In 2010, Arizona’s legislature passed a bill that increased the state’s ability to enforce immigration law, epitomizing the growing xenophobia in the United States. Along with similar legislation, this law attempts to reclaim the centrality of Empire by controlling the bodies within the sovereign’s borders. In order to investigate the discursive relationship between sovereignty and the immigrant, I draw on Jacques Derrida’s discussion of hospitality. I argue that the current immigration laws operate as laws of conditional hospitality, interpreting the guest – the immigrant – within the rule of the host – the sovereign. However, the immigrant subject potentially violates these rules and insists upon an unconditional hospitality. From Michael Hardt and Antonio Negri’s theories on Empire and the multitude, I examine how the immigrant unveils Empire’s vulnerability, forcing Empire to respond violently. The possibility of the multitude opens up the possibility of an unconditional hospitality. The immigrant’s ironic exodus – an exodus of arrival – suggests an opportunity to disrupt the violence of Empire and to work toward democracy.
Radio was an extraordinarily influential technology in the period between the two World Wars. While historians from Warren Susman to Michele Hilmes have tended to interpret radio in this period as a homogenizing force, it also provoked fears of anti-democratic demagoguery that were frequently associated with fascism. This essay focuses on the work of the most influential radio theorists of the interwar period, Theodor Adorno, Rudolph Arnheim and Hadley Cantril, to develop a cultural interpretation of radio that addresses its perceived anti-democratic potential. Apparently homogenizing but clearly multiplicitous and chaotic, radio appealed to emotions at the sub-rational level while also attracting listeners into complexly shifting social formations. As Adorno, Arnheim, and Cantril argue, albeit in importantly different ways, the attractions of radio created a homogeneity that was not always conducive to democratic culture. The intervention of these three thinkers is especially important as some of the earliest reflection on the effects of the new mass media on American political culture.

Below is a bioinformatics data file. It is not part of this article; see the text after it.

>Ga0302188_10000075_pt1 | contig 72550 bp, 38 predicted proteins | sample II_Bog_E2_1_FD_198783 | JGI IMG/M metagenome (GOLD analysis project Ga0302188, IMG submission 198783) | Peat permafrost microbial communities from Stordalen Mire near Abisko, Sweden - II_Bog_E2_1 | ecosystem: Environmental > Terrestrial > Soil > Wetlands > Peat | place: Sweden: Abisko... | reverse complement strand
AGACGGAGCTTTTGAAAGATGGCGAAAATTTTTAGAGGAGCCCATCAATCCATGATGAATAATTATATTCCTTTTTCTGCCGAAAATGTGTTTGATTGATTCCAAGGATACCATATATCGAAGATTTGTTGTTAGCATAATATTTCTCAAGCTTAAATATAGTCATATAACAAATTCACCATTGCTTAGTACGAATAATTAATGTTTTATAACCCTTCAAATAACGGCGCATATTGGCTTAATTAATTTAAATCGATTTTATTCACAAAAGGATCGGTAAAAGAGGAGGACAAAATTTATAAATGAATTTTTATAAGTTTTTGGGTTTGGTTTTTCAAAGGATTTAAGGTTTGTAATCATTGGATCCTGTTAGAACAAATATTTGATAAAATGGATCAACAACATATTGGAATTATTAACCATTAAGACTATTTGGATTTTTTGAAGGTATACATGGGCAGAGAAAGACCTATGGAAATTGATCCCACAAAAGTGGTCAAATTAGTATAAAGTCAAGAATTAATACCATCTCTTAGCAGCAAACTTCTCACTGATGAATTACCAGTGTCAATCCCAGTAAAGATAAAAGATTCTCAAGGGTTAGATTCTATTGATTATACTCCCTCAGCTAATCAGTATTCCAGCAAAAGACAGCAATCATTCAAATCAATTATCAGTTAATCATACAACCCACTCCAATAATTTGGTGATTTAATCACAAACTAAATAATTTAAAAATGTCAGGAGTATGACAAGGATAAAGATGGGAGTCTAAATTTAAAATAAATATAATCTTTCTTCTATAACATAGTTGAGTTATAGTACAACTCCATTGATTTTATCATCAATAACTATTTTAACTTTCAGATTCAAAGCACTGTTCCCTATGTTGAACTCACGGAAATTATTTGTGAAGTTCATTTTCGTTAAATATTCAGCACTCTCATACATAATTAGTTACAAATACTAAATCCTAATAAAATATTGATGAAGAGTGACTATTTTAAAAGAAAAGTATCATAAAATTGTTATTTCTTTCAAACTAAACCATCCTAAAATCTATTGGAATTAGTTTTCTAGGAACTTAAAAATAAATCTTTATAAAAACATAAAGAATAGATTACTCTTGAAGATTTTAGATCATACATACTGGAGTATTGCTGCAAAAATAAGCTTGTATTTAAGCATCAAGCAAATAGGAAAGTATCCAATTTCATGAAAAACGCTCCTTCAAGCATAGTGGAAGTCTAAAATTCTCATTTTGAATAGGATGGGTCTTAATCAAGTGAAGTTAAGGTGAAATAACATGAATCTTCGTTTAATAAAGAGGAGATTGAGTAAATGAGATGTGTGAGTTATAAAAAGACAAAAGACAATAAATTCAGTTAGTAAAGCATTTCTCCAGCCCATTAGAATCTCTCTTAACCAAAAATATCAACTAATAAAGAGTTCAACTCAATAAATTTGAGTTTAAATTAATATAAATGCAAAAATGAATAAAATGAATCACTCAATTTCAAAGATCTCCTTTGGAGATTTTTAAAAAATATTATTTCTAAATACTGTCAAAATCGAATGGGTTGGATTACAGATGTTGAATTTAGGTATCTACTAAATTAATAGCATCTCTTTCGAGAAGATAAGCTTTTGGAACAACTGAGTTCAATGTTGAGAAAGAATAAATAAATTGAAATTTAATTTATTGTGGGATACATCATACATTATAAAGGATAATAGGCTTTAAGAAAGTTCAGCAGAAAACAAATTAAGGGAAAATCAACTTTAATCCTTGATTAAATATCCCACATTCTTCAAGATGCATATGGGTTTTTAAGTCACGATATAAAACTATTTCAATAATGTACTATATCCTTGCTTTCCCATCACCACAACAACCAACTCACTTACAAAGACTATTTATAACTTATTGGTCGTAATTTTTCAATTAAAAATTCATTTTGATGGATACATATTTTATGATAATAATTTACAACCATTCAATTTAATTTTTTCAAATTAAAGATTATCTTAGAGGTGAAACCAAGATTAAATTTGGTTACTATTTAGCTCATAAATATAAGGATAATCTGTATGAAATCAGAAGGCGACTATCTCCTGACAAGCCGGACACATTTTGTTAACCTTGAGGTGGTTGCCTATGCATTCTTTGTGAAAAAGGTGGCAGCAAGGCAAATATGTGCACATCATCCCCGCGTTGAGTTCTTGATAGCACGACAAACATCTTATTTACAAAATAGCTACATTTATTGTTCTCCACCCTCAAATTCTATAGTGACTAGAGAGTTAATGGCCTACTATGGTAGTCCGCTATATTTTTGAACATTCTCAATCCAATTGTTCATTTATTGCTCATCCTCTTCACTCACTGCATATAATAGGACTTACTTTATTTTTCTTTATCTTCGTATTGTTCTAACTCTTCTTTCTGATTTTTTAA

In the 1930s and 1940s, the United States witnessed massive shifts in the ways in which individuals conceived and embodied "masculinity." These shifts resulted in part from reactions to more conservative notions of masculinity in previous years, and, in the 1930s and 1940s, the notion of "masculinity" became increasingly diverse in terms of its applications and manifestations. This essay examines how shifting notions of masculinity arise within the realm of popular music. Although numerous genres explored many facets of gender, three particular genres—crooning, country, and the blues—offer insightful examples of how questions of masculinity surfaced and evolved within the realm of popular music and performance. Exploring a few iconic artists within each genre, this study illuminates how the artists reflect larger trends in regards to masculinity and gender normativity. Ultimately, this article reveals the way in which popular music, as a commodity, became more regionalized, specialized, and diversified, and it demonstrates how conventional notions of masculinity followed a similar trajectory.
This paper argues for a need to re-evaluate the importance of Judy Blume’s work among youths and teens. While discussing the history of “book banning” and more recent debates on the idea of censorship, this author argues that Blume’s work stands as a point of familiarity, comfort and understanding amongst adolescents. The paper finds its primary focus in Blume’s exploration of the idea of sexual normativity and acceptance amongst peers, but the paper also speaks to the broader issues that Blume explores in her texts – diseases, abnormalities, parental association and peer-pressure. Overall, this author asks that both readers and critiques re-examine the social, environmental and literary value of Blume’s work within, what the author seems to argue, is an unaccepting, often sceptical social milieu. The author supports her thesis that Blume’s work has been pivotal as a tool for social affirmation and growth among adolescents by citing letters, opinions and critiques who responses reaffirm their love for Blume’s work.
This article explores how contemporary vampire stories present the vampire’s perspective, placing it in the context of long-seated American fears about monsters going back to seventeenth-century Puritans, who feared that they lived in a world where the devil was constantly lurching. It also engages with modern rewritings of famous, classical literary works trying to present the other side of the story, a convention that vampire stories, in giving a fresh look on the vampire’s perspective, also develop. This article further analyzes the portrayal of the vampire in the light of the dark hero and feminist criticisms of the gender dynamics in Twilight.